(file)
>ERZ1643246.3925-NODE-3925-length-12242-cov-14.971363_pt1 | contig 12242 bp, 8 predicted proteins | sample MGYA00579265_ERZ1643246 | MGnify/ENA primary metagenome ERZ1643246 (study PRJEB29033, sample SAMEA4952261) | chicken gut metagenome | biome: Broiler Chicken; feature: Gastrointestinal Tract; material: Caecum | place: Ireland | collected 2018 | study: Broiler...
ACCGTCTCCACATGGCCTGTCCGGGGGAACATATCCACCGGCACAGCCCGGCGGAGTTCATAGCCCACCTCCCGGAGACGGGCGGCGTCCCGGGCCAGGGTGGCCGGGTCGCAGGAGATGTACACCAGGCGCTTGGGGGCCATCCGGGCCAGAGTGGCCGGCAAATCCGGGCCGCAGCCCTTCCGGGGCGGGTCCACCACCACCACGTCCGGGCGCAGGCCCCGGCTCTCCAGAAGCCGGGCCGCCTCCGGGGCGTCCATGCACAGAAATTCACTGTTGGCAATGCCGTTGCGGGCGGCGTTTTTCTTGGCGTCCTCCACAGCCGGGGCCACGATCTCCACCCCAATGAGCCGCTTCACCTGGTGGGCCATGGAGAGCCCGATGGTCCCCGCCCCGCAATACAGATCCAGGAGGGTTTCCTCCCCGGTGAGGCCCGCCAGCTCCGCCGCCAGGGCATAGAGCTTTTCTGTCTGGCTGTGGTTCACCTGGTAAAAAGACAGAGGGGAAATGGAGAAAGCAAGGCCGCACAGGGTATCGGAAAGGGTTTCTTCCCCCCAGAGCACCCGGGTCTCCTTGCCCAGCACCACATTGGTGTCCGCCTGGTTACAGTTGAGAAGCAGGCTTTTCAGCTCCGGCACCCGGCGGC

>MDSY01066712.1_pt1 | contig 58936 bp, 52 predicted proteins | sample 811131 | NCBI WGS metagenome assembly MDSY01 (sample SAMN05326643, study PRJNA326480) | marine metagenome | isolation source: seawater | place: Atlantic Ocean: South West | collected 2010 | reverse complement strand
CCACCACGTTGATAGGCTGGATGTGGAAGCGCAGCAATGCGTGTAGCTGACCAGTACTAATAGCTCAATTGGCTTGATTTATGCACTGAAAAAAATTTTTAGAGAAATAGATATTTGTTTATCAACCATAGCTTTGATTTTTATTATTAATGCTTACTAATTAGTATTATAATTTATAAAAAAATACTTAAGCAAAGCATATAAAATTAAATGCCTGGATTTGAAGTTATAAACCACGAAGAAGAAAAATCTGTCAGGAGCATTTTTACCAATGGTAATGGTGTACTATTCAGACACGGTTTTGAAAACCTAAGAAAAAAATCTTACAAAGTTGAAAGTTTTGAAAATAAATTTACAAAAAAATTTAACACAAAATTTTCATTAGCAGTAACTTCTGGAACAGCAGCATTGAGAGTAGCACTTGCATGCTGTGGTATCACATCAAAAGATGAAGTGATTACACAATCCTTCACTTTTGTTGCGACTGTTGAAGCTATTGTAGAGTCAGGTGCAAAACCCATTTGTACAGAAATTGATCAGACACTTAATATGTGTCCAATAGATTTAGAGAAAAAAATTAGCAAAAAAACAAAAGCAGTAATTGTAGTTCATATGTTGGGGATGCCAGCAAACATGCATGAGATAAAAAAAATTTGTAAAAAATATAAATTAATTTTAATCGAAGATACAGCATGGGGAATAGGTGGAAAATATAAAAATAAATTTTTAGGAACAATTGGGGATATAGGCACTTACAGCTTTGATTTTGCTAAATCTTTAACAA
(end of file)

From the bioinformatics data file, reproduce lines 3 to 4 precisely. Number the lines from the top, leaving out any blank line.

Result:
>MDSY01066712.1_pt1 | contig 58936 bp, 52 predicted proteins | sample 811131 | NCBI WGS metagenome assembly MDSY01 (sample SAMN05326643, study PRJNA326480) | marine metagenome | isolation source: seawater | place: Atlantic Ocean: South West | collected 2010 | reverse complement strand
CCACCACGTTGATAGGCTGGATGTGGAAGCGCAGCAATGCGTGTAGCTGACCAGTACTAATAGCTCAATTGGCTTGATTTATGCACTGAAAAAAATTTTTAGAGAAATAGATATTTGTTTATCAACCATAGCTTTGATTTTTATTATTAATGCTTACTAATTAGTATTATAATTTATAAAAAAATACTTAAGCAAAGCATATAAAATTAAATGCCTGGATTTGAAGTTATAAACCACGAAGAAGAAAAATCTGTCAGGAGCATTTTTACCAATGGTAATGGTGTACTATTCAGACACGGTTTTGAAAACCTAAGAAAAAAATCTTACAAAGTTGAAAGTTTTGAAAATAAATTTACAAAAAAATTTAACACAAAATTTTCATTAGCAGTAACTTCTGGAACAGCAGCATTGAGAGTAGCACTTGCATGCTGTGGTATCACATCAAAAGATGAAGTGATTACACAATCCTTCACTTTTGTTGCGACTGTTGAAGCTATTGTAGAGTCAGGTGCAAAACCCATTTGTACAGAAATTGATCAGACACTTAATATGTGTCCAATAGATTTAGAGAAAAAAATTAGCAAAAAAACAAAAGCAGTAATTGTAGTTCATATGTTGGGGATGCCAGCAAACATGCATGAGATAAAAAAAATTTGTAAAAAATATAAATTAATTTTAATCGAAGATACAGCATGGGGAATAGGTGGAAAATATAAAAATAAATTTTTAGGAACAATTGGGGATATAGGCACTTACAGCTTTGATTTTGCTAAATCTTTAACAA